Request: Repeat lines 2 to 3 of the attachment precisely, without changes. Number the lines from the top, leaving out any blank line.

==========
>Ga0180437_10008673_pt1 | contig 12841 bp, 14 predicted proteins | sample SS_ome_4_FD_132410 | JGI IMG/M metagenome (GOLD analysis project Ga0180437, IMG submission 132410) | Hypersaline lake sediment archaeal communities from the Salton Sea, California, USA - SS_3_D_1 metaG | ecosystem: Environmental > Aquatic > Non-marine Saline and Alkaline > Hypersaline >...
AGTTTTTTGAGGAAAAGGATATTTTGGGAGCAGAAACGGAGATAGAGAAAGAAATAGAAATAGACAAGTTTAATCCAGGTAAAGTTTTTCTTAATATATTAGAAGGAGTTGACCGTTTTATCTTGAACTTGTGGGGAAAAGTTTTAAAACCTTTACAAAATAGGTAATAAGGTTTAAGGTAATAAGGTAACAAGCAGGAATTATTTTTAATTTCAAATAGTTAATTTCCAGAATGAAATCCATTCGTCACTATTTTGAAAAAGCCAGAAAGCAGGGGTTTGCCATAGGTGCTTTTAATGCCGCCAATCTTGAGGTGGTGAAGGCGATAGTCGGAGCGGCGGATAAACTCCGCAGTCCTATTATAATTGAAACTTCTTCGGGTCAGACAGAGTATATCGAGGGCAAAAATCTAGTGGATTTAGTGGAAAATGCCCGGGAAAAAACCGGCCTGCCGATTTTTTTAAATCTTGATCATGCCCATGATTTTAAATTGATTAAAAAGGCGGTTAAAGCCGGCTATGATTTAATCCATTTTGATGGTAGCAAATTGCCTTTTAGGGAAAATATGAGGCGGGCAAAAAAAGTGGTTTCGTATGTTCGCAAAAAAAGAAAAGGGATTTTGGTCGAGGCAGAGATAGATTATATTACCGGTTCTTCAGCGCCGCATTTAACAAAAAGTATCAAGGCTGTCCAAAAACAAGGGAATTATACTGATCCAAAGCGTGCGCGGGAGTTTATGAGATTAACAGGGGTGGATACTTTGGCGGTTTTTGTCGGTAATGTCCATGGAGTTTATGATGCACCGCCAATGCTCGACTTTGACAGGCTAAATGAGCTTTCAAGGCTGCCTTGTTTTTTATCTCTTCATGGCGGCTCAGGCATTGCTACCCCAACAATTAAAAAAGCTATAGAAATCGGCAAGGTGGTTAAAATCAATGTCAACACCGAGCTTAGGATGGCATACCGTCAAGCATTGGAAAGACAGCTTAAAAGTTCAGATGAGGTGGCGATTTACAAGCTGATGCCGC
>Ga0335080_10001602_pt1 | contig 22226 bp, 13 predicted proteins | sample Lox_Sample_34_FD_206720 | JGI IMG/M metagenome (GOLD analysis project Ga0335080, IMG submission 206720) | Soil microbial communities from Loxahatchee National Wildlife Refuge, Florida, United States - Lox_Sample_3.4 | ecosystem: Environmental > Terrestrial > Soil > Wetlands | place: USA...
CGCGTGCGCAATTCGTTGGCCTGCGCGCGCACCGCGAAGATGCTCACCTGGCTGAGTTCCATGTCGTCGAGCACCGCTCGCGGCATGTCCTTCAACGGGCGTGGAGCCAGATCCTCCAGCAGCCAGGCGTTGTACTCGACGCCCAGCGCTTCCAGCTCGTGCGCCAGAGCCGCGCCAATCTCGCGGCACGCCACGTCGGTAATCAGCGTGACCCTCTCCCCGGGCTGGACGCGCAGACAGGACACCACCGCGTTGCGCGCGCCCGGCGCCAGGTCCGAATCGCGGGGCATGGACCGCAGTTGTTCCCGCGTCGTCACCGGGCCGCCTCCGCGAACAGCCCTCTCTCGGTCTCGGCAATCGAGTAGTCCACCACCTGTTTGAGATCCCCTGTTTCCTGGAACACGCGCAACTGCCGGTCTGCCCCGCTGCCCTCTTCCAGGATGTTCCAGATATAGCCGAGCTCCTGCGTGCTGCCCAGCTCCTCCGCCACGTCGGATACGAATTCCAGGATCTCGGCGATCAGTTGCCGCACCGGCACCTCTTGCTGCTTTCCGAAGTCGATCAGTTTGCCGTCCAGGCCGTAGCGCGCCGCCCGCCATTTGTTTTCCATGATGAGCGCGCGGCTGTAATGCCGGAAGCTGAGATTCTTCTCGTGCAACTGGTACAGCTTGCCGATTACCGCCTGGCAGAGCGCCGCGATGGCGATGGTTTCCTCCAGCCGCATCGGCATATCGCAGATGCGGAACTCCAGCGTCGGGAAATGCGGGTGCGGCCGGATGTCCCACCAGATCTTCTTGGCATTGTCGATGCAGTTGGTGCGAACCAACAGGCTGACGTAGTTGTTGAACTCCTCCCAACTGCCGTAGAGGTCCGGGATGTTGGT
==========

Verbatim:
AGTTTTTTGAGGAAAAGGATATTTTGGGAGCAGAAACGGAGATAGAGAAAGAAATAGAAATAGACAAGTTTAATCCAGGTAAAGTTTTTCTTAATATATTAGAAGGAGTTGACCGTTTTATCTTGAACTTGTGGGGAAAAGTTTTAAAACCTTTACAAAATAGGTAATAAGGTTTAAGGTAATAAGGTAACAAGCAGGAATTATTTTTAATTTCAAATAGTTAATTTCCAGAATGAAATCCATTCGTCACTATTTTGAAAAAGCCAGAAAGCAGGGGTTTGCCATAGGTGCTTTTAATGCCGCCAATCTTGAGGTGGTGAAGGCGATAGTCGGAGCGGCGGATAAACTCCGCAGTCCTATTATAATTGAAACTTCTTCGGGTCAGACAGAGTATATCGAGGGCAAAAATCTAGTGGATTTAGTGGAAAATGCCCGGGAAAAAACCGGCCTGCCGATTTTTTTAAATCTTGATCATGCCCATGATTTTAAATTGATTAAAAAGGCGGTTAAAGCCGGCTATGATTTAATCCATTTTGATGGTAGCAAATTGCCTTTTAGGGAAAATATGAGGCGGGCAAAAAAAGTGGTTTCGTATGTTCGCAAAAAAAGAAAAGGGATTTTGGTCGAGGCAGAGATAGATTATATTACCGGTTCTTCAGCGCCGCATTTAACAAAAAGTATCAAGGCTGTCCAAAAACAAGGGAATTATACTGATCCAAAGCGTGCGCGGGAGTTTATGAGATTAACAGGGGTGGATACTTTGGCGGTTTTTGTCGGTAATGTCCATGGAGTTTATGATGCACCGCCAATGCTCGACTTTGACAGGCTAAATGAGCTTTCAAGGCTGCCTTGTTTTTTATCTCTTCATGGCGGCTCAGGCATTGCTACCCCAACAATTAAAAAAGCTATAGAAATCGGCAAGGTGGTTAAAATCAATGTCAACACCGAGCTTAGGATGGCATACCGTCAAGCATTGGAAAGACAGCTTAAAAGTTCAGATGAGGTGGCGATTTACAAGCTGATGCCGC
>Ga0335080_10001602_pt1 | contig 22226 bp, 13 predicted proteins | sample Lox_Sample_34_FD_206720 | JGI IMG/M metagenome (GOLD analysis project Ga0335080, IMG submission 206720) | Soil microbial communities from Loxahatchee National Wildlife Refuge, Florida, United States - Lox_Sample_3.4 | ecosystem: Environmental > Terrestrial > Soil > Wetlands | place: USA...